“At the same time, you consistently want to be in hit single territory, as that is what consumption on streaming services demands.
He adds: “You need to constantly have the door open to new songwriting sessions and be ready to find another hit. That’s the biggest challenge: balancing out the traditional album campaign with the demands of the modern streaming landscape, which requires an ‘always on’ mentality from it’s artists.”
To overcome this challenge, Warner Bros has pushed Dua Lipa’s debut LP back twice – it was first set to arrive in September last year, then February 2017, and will now arrive in June.
Says Christie: “From an old-fashioned perspective, you might see that as a negative move, but in Dua’s case it’s been a very positive process.
“The growth of the campaign has completely legitimized us moving it back. The fact there’s real traction out there now has meant the writing opportunities have broadened, the scope of the singles has broadened, and the need to wait to harness that has developed.
“We’re going to put the album out when there’s optimum demand and when we’ve had the opportunity to deliver global hits.”
This careful balance between racing up streaming track charts while building a proper artist profile suggests a forward-thinking approach from Christie’s Warner Bros label in an ever-more-complex music market.
“When I came into Warner Bros I felt I wanted to broaden the proposition of the label,” says Christie, who has also signed Liam Gallagher, Ten Tonnes and Catherine McGrath since taking charge.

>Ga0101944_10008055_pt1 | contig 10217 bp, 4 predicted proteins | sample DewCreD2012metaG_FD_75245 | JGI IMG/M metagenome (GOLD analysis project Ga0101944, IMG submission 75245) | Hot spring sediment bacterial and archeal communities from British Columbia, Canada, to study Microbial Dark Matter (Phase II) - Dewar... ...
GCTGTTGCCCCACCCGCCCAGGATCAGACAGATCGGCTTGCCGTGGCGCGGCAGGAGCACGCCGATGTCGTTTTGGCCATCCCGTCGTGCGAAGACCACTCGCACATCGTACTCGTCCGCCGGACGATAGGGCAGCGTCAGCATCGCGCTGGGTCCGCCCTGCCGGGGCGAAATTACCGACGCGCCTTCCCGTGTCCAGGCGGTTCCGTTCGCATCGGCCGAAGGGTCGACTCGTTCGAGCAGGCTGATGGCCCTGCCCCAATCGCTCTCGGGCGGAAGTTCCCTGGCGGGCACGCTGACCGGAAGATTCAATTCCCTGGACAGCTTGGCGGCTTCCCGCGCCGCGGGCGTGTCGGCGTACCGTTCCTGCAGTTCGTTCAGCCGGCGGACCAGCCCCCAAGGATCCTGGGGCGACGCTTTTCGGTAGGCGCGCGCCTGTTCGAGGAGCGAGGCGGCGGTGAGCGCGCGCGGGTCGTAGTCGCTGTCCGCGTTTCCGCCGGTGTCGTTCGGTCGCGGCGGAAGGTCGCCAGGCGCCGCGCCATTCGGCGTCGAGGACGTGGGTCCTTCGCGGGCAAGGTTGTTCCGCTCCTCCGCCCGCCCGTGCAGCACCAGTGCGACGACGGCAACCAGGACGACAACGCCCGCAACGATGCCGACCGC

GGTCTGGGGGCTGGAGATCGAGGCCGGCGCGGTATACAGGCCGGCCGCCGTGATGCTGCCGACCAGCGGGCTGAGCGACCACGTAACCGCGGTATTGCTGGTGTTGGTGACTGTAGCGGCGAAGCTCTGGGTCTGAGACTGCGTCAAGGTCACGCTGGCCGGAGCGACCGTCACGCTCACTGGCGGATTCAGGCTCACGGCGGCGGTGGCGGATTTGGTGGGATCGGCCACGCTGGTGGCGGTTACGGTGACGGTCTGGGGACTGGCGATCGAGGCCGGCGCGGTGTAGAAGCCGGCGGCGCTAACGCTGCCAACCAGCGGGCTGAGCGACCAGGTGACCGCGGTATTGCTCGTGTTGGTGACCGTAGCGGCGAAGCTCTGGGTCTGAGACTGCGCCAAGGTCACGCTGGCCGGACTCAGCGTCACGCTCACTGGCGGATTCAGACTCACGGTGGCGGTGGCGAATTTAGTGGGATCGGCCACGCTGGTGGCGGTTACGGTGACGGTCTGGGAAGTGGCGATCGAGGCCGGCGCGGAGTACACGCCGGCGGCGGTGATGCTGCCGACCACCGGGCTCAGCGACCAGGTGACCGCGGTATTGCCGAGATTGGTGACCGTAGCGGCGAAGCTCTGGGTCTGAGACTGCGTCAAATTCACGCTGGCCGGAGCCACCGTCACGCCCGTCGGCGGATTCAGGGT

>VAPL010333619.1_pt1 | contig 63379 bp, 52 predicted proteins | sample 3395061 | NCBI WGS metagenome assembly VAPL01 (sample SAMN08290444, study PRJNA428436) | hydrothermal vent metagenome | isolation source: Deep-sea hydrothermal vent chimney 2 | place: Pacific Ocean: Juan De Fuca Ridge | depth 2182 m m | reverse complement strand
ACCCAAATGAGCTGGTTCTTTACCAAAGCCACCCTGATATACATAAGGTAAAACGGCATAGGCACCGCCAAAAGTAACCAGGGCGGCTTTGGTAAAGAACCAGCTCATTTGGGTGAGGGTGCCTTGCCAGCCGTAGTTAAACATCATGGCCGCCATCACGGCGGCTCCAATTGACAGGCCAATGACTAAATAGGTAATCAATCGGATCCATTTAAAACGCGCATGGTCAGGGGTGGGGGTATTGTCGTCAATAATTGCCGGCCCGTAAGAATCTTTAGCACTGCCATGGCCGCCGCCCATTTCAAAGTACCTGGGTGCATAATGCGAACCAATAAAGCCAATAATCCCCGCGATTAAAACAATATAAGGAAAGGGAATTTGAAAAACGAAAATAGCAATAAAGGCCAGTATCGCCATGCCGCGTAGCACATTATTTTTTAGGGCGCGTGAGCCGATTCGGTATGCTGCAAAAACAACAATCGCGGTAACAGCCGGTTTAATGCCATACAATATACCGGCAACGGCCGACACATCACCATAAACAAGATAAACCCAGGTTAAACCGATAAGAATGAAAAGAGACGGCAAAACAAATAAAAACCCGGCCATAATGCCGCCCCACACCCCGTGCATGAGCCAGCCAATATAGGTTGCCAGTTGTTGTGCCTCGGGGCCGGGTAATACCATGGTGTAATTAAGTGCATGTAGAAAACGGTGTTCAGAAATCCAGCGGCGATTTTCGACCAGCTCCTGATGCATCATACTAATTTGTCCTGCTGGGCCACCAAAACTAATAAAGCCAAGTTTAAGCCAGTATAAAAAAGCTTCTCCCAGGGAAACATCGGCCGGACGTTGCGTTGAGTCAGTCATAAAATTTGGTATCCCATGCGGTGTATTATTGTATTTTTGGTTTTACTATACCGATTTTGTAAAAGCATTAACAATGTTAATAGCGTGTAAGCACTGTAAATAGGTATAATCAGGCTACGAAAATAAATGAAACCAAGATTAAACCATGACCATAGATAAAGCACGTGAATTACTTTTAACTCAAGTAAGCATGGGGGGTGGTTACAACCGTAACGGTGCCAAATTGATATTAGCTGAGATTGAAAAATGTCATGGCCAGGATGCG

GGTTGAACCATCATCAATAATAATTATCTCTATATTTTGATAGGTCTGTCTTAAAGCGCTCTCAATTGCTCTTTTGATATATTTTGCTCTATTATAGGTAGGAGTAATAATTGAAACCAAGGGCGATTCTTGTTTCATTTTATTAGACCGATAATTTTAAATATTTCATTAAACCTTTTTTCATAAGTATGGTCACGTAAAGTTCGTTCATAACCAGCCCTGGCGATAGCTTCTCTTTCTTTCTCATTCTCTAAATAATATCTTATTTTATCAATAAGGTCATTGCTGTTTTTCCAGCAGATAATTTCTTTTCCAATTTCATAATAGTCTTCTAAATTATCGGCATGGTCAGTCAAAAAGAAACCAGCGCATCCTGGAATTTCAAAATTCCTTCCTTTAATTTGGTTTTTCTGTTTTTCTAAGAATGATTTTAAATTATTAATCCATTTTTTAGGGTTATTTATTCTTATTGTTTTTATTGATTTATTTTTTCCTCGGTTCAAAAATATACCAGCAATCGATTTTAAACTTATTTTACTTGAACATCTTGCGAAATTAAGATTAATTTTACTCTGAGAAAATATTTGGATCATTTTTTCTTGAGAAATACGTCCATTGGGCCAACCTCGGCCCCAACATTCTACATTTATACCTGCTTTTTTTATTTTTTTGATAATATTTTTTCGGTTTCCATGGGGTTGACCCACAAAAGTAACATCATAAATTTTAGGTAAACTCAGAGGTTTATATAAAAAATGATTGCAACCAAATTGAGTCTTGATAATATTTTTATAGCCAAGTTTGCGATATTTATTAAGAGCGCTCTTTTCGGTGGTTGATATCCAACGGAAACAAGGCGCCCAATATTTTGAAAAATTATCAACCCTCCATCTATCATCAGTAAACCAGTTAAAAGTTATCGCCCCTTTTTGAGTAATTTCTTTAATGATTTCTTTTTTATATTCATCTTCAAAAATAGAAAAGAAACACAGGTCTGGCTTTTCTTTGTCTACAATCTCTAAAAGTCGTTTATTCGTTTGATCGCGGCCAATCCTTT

“As a modern major label you have to be operating with the broadest possible range. There were some areas we needed to compete in more strongly, and one was pop. Dua embodies that. She’s credible, cool, and has a great voice.”
He adds: “I want people to see that this is a label that backs real talent, has a broad range and works collaboratively with its artists and delivers quality.
“I want people to see Warner Bros as a label that is evolving faster than the competition.”
Phil Christie, Warner Bros UK
“We’re in a hugely fast-moving consumer marketplace and the best labels are those who can evolve fastest in the way they run campaigns, work with media partners and break talent.
“You need to be constantly evaluating the methods you use to do so – I want people to see Warner Bros as a label that is evolving faster than the competition.”
Christie came to music business prominence at Warner/Chappell UK, where he signed acts including Michael Kiwanuka, Royal Blood, Rag’N’Bone Man, Tom Odell and Ben Howard.
“Some of the more successful things I signed at Warner/Chappell were self-contained projects, and the job was to help refine the essence of the artist proposition to make it as undeniable as possible,” he says.
“That gave me an appreciation of the power of singular artist propositions. Dua is a collaborative project, but the voice – figuratively speaking and literally – is very much her own. She’s an incredibly bright, empowered musician with a lot to say.
“The onus is on the campaign to really make that obvious, and that’s what we’re striving to do.”Music Business Worldwide